stacks—or as it is rendered "shocks" (Jud 15:5; Job 5:26), means simply a bundle of loose sheaves.

Ought, i.e. any living thing, which may be

hurt or

die, as it follows.

He shall surely make it good: this may seem hard, but all things considered is reasonable; because in doubtful cases, wherein it is not evident whether the borrower was faulty or not, as it is here, it ought to be interpreted in favour of the lender, rather than of the borrower; partly, to oblige the borrower to the greater fidelity and care in such things, which being not his own, men are commonly more careless about; partly, because the benefit being wholly the borrower’s, the loss also in all reason ought to be his, and the lender ought not to suffer for his kindness, lest he should be discouraged from such actions for the future. And if a man borrow ought of his neighbour,.... Any beast, as it should seem, as an ox to plough with, an ass, horse, or camel to ride on, though the Jewish writers carry it also to any kind of household stuff:

and if he be hurt or die; if any damage comes to it, or it dies while it is in the borrower's hands, and when employed in that work for which he borrowed it; the Targum of Jonathan is,"and the vessel should be broke, or the beast die:''and the owner thereof being not with it; at the time of its being hurt, or of its death, and so could not be so well satisfied whether used well or not, nor how the damage and death came to it:

he shall surely make it good; pay the full price for it it is worth; which, though it may seem hard, was necessary, in order to make men careful of things they borrowed, and that lenders may not be losers for their kindness.

And if a man borrow ought of his neighbor, and it be hurt, or die, the owner thereof being not with it, he shall surely make it good.
EXEGETICAL (ORIGINAL LANGUAGES)
14. barrow (an animal)] No object is expressed in the Heb.: it must be understood from vv. 10–13. The sequel shews that an animal is intended. ‘Borrow’ is lit. ask: so Exo 2 Kings 6:5. Cf. on Exodus 12:36be hurt] lit. broken, as v. 10.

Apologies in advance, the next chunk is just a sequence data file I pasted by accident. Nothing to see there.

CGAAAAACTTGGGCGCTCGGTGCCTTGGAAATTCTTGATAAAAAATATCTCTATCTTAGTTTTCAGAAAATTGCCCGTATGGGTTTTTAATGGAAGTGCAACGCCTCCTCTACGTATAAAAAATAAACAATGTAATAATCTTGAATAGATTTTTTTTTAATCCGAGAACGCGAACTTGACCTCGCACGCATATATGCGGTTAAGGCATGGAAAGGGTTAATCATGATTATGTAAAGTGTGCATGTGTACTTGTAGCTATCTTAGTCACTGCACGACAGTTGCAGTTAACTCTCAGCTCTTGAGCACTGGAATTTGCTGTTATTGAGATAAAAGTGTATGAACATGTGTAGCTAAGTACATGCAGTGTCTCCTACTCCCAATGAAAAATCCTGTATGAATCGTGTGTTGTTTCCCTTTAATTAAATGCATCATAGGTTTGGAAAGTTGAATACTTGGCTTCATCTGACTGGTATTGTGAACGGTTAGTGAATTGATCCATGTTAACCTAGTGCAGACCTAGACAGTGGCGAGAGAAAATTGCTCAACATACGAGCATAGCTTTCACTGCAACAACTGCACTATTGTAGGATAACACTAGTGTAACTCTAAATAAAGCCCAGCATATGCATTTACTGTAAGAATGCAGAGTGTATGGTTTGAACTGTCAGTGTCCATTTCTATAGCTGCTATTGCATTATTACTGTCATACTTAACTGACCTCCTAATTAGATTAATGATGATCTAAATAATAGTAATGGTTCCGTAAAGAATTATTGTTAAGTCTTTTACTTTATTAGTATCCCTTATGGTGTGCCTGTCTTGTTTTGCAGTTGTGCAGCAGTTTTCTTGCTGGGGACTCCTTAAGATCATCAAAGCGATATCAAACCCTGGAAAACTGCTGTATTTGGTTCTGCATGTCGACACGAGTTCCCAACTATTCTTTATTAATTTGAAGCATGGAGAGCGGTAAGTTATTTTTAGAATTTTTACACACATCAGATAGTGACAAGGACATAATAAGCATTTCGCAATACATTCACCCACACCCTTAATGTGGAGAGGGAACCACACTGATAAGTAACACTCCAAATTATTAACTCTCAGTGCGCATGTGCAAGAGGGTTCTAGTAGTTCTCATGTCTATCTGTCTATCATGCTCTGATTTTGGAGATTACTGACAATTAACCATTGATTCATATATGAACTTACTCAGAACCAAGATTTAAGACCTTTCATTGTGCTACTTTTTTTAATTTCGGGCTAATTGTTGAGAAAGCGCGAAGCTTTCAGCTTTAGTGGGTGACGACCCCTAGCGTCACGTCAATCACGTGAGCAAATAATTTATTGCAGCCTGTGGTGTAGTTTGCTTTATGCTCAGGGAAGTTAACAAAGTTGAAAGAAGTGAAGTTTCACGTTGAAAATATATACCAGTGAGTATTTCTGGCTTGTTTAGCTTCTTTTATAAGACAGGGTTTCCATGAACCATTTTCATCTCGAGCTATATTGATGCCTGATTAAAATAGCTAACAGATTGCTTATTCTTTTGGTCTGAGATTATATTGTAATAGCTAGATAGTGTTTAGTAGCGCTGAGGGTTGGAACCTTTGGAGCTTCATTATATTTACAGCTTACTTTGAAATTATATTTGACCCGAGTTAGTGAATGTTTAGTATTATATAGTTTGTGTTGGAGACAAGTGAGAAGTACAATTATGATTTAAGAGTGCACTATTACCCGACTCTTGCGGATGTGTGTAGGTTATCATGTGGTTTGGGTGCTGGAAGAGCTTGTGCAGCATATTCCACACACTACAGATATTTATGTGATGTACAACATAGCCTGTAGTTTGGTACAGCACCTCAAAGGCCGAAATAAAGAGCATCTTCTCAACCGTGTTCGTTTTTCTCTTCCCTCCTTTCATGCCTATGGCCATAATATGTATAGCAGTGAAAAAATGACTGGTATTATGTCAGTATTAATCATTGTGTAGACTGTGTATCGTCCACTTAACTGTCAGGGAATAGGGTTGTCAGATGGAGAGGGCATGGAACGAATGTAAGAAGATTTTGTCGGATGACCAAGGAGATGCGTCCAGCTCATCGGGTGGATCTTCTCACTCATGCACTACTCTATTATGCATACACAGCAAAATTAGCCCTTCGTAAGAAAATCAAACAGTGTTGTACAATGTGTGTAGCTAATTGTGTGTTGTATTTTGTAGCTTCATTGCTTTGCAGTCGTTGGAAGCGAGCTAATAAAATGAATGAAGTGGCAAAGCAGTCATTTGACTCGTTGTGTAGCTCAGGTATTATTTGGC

14, 15. Compensation for injury to a borrowed animal. If the owner is not with it, the borrower is responsible and must make restitution; if the owner is with it, it is presumed that he might have prevented any ill-usage or injury, and the borrower is not responsible. Cf. Ḥamm. §§ 245–6 (a hired animal).Verses 14, 15 LAW OF BORROWING. - The act of borrowing is connected with that of depositing, since in both cases, the property of one man is committed to the hands of another; only, in the one case, it is at the instance and for the benefit of the man into whose hands the property passes; in the other case, it is at the instance and for the benefit of the other party. This difference causes a difference of obligation. The borrower, having borrowed solely for his own advantage, must take all the risks, and in any case return the thing borrowed, or its value, unless the owner was still, in some sort, in charge of his own property. Things hired are not, however, to be regarded as borrowed. If harm come to them, the owner must suffer the loss. Verse 14. And it be hurt or die. - The thing borrowed might be animate or inanimate; either might be "hurt;" the former might not only be hurt, but "die." Whatever the damage, and whatever the cause, unless in the single rare case of the owner being in charge, the law required the borrower to make good the loss to the owner. This law must have acted as a considerable check upon borrowing. In cases of dishonesty, or the loss of property entrusted, the following was to be the recognised right: If money or articles (כּלים, not merely tools and furniture, but clothes and ornaments, cf. Deuteronomy 22:5; Isaiah 61:10) given to a neighbour to keep should be stolen out of his house, the thief was to restore double if he could be found; but if he could not be discovered, the master of the house was to go before the judicial court (האלהים אל, see Exodus 21:6; אל נקרב to draw near to), to see "whether he has not stretched out his hand to his neighbour's goods." מלאכה: lit., employment, then something earned by employment, a possession. Before the judicial court he was to cleanse himself of the suspicion of having fraudulently appropriated what had been entrusted to him; and in most cases this could probably be only done by an oath of purification. The Sept. and Vulg. both point to this by interpolating καὶ ὀμεῖται, et jurabit ("and he shall swear"), though we are not warranted in supplying ויּשּׁבע in consequence. For, apart from the fact that אם־לא is not to be regarded as a particle of adjuration here, as Rosenmller supposes, since this particle signifies "truly" when employed in an oath, and therefore would make the declaration affirmative, whereas the oath was unquestionably to be taken as a release from the suspicion of fraudulent appropriation, and in case of confession an oath was not requisite at all; - apart from all this, if the lawgiver had intended to prescribe an oath for such a case, he would have introduced it here, just as he has done in Exodus 22:11. If the man could free himself before the court from the suspicion of unfaithfulness, he would of course not have to make compensation for what was lost, but the owner would have to bear the damage. This legal process is still further extended in Exodus 22:9 : על־כּל־דּבר־פּשׁע, "upon every matter of trespass" (by which we are to understand, according to the context, unfaithfulness with regard to, or unjust appropriation of, the property of another man, not only when it had been entrusted, but also if it had been found), "for ox, for ass, etc., or for any manner of lost thing, of which one says that it is this ("this," viz., the matter of trespass), the cause of both (the parties contending about the right of possession) shall come to the judicial court; and he whom the court (Elohim) shall pronounce guilty (of unjust appropriation) shall give double compensation to his neighbour: only double as in Exodus 22:4 and Exodus 22:7, not four or fivefold as in Exodus 22:1, because the object in dispute had not been consumed.